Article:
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"We Tibetans are looking for a legitimate and meaningful autonomy, an arrangement that would enable Tibetans to live within the framework of the People’s Republic of China."

Profs discuss religion, family values of Tibet

September 21, 2007

By Danielle Gorman
Lehigh University, The Brown and White

Two Lehigh professors presented their research on Tibet at the first of
several lectures leading up to his Holiness the 14th Dalai Lama’s July
2008 visit to campus.

Anne Meltzer, dean of the College of Arts and Sciences and professor of
earth and environmental science, along with Peter Zeitler, professor of
earth and environmental science, hosted “Visual Tibet: It’s Natural
History, Landscape and People” Tuesday in preparation for the Dalai
Lama’s visit in July 2008.

Meltzer and Zeitler began research in Tibet in 1998 with Lehigh and
other institutions.

Meltzer’s work included installing 70 seismometers throughout southeast
Tibet. Zeitler studied surface processes such as erosion.

Although the primary goal of their visits was scientific research,
Meltzer and Zeitler spent a large amount of time observing Tibetan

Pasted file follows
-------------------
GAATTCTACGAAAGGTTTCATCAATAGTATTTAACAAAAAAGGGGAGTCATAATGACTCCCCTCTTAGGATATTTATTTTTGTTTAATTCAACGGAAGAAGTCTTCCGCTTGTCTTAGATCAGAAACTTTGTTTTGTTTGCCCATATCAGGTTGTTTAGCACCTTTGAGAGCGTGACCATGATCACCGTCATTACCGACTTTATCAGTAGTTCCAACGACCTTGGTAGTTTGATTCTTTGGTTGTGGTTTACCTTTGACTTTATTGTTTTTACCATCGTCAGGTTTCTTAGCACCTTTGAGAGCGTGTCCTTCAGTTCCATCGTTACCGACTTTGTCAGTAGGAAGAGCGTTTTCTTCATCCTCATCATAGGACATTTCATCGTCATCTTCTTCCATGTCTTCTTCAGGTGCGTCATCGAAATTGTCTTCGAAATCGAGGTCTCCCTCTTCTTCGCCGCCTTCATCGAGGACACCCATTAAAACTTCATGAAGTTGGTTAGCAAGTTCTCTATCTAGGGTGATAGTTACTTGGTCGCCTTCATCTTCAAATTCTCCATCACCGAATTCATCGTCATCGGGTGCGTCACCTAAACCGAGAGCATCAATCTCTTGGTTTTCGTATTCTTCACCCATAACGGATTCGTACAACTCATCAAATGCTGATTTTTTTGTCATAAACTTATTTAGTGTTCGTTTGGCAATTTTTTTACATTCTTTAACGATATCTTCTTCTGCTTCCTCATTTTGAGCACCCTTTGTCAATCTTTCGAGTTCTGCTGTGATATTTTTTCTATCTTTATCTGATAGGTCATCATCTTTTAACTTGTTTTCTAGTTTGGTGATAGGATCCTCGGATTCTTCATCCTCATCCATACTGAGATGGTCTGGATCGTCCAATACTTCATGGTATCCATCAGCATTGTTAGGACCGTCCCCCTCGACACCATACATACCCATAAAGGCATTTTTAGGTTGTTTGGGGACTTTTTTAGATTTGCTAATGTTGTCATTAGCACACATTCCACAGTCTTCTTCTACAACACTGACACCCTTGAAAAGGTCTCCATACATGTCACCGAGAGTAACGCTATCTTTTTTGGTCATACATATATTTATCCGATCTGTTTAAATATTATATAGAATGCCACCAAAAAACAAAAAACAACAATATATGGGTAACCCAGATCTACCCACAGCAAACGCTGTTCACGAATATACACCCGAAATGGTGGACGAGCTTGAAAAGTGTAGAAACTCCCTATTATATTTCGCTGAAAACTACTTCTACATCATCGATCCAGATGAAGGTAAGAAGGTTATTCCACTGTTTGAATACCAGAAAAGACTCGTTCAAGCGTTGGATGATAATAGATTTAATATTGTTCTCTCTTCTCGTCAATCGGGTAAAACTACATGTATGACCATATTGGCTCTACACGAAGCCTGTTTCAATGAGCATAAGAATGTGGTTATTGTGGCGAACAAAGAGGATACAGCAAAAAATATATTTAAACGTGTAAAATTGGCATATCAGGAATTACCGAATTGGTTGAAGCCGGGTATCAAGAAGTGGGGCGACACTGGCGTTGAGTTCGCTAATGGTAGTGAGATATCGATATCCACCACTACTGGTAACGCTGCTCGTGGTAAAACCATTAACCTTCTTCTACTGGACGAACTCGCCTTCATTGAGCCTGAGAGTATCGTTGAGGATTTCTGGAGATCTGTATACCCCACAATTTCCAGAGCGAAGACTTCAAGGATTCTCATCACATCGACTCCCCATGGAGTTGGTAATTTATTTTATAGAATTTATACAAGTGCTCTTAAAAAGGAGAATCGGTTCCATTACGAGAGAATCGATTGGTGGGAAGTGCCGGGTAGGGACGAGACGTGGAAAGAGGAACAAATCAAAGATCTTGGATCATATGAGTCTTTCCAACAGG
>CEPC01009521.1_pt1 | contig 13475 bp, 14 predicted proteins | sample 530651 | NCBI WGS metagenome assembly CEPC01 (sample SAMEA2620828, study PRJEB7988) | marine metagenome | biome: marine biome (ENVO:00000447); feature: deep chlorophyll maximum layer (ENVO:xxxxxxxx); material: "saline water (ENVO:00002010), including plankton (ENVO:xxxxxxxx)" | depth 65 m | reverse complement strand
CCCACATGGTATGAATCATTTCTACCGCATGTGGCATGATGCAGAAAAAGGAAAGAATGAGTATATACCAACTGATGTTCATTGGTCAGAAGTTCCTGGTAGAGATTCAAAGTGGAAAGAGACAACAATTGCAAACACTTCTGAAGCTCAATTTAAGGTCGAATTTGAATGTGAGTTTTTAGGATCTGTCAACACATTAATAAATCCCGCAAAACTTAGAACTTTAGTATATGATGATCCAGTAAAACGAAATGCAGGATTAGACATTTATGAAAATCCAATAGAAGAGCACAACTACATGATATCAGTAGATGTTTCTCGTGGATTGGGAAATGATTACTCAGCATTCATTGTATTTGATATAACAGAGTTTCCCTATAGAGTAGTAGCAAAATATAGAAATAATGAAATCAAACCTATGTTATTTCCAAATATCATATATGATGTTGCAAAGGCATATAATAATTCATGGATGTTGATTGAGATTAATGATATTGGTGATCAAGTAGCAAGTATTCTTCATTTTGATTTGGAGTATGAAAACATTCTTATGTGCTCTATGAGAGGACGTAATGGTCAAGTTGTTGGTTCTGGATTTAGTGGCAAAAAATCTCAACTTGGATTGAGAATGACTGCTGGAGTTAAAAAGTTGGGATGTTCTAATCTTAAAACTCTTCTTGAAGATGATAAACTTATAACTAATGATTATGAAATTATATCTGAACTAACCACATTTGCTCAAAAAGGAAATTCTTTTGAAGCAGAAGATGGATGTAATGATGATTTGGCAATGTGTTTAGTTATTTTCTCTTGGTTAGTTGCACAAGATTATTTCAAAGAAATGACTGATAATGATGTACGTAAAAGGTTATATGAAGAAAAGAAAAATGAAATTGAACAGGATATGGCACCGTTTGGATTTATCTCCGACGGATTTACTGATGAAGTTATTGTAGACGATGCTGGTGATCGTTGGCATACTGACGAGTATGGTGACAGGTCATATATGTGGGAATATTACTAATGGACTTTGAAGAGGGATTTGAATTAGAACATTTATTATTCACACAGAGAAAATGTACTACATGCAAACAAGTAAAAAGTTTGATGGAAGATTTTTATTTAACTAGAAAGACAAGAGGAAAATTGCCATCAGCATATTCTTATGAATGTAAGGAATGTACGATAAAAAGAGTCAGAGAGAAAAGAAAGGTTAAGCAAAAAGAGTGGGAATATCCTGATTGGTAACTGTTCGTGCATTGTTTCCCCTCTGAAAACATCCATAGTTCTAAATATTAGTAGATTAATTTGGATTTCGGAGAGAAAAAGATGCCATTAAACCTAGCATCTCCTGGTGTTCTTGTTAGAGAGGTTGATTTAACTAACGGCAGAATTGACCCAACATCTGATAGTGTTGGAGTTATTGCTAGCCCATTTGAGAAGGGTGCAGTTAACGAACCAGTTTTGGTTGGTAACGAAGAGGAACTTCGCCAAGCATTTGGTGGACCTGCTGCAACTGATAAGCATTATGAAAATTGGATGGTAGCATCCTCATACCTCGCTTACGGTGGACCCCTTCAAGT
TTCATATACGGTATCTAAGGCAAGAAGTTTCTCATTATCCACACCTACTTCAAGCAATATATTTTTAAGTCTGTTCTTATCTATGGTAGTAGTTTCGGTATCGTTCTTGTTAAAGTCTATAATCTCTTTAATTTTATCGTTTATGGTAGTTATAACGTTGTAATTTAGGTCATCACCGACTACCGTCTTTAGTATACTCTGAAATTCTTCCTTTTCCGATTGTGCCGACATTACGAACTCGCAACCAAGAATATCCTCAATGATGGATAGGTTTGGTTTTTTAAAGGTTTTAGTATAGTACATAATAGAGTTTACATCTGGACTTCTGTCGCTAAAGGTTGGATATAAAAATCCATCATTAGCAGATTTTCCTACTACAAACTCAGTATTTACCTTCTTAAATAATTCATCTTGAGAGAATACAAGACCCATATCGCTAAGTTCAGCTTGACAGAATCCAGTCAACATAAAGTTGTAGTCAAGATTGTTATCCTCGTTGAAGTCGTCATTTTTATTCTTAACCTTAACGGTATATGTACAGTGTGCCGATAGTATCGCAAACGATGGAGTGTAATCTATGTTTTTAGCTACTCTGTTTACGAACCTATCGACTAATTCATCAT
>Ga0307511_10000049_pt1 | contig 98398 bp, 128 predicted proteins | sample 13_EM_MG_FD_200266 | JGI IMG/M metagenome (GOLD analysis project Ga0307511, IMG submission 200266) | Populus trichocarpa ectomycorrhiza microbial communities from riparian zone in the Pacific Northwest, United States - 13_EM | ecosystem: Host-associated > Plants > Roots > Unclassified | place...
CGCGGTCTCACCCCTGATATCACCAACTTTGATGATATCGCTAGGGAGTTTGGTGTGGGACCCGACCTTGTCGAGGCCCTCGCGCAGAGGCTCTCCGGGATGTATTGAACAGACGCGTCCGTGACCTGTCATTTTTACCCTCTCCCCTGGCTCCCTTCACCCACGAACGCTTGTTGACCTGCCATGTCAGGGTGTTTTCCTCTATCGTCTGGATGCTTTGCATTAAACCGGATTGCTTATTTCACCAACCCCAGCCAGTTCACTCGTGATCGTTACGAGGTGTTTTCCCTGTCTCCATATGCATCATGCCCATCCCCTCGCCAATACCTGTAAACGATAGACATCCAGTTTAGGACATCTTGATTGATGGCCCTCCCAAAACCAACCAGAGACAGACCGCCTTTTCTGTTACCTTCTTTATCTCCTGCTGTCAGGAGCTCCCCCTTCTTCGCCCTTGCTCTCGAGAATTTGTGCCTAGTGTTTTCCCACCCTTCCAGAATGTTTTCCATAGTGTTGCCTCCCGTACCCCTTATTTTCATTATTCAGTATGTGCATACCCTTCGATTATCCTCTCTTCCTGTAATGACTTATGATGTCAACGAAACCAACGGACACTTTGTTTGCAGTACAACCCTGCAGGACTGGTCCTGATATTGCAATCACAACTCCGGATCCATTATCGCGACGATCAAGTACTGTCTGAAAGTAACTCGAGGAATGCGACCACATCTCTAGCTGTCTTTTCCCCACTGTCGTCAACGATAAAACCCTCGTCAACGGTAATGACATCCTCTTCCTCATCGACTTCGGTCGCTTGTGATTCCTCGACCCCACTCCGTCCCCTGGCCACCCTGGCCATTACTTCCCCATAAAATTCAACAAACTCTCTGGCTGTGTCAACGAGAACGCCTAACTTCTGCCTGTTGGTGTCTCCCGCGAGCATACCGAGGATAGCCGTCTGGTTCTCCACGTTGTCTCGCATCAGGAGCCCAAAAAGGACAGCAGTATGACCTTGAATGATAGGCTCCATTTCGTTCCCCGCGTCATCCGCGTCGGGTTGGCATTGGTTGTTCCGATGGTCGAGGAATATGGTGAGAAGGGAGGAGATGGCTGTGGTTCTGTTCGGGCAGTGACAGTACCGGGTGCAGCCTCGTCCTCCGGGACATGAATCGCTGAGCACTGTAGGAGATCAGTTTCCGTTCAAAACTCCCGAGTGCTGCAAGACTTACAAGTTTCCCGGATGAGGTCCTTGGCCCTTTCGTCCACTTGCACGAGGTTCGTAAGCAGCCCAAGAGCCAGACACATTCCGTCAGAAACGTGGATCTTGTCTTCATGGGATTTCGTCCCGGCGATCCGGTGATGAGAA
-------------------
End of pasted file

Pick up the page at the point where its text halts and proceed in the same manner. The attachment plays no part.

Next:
culture and religion.

“Spirituality is really a part of their daily lives, and it is visible
everywhere you go,” Zeitler said.

The country hosts large monasteries, prayer wheels that spin in streams
and prayer flags that dot the landscape.

“There are prayer flags at every pass,” Meltzer said. “Every time we
reached a pass, our drivers would get out of the car to add a prayer
stone and say a prayer.”

Meltzer and Zeitler worked with Tibetan guides and Chinese translators
to make their way through dangerous, and sometimes impassable, roadways
in the Tibetan countryside.

Meltzer said in addition to a harsh environment, Tibetans face other
common issues

“Families here, like anywhere, worry about raising their children and
how to make their children’s lives better than their own,” Meltzer said.

The professors talked about the Free Tibet campaign, a program whose
goal is to restore Tibetan sovereignty after being a part of China since
the 1950s.

Sarah Morgan, ’08, said the lecture was important because students do
not know what life is like in other areas of the world.

“I think a lot of students, when asked, would express concern for Tibet,
but don’t actually know the extent of what is going on,” Morgan said.
“Everyone is quick to support a ‘Free Tibet’ but when presentations like
this are given there is not always the support there should be.”

Meltzer said many of Tibet’s issues may be intensified in the future.
Tibet is a place of transition, shifting from a life of subsistence to
industrial and service. However, most culture is grounded by the
deep-rooted beliefs of its inhabitants.


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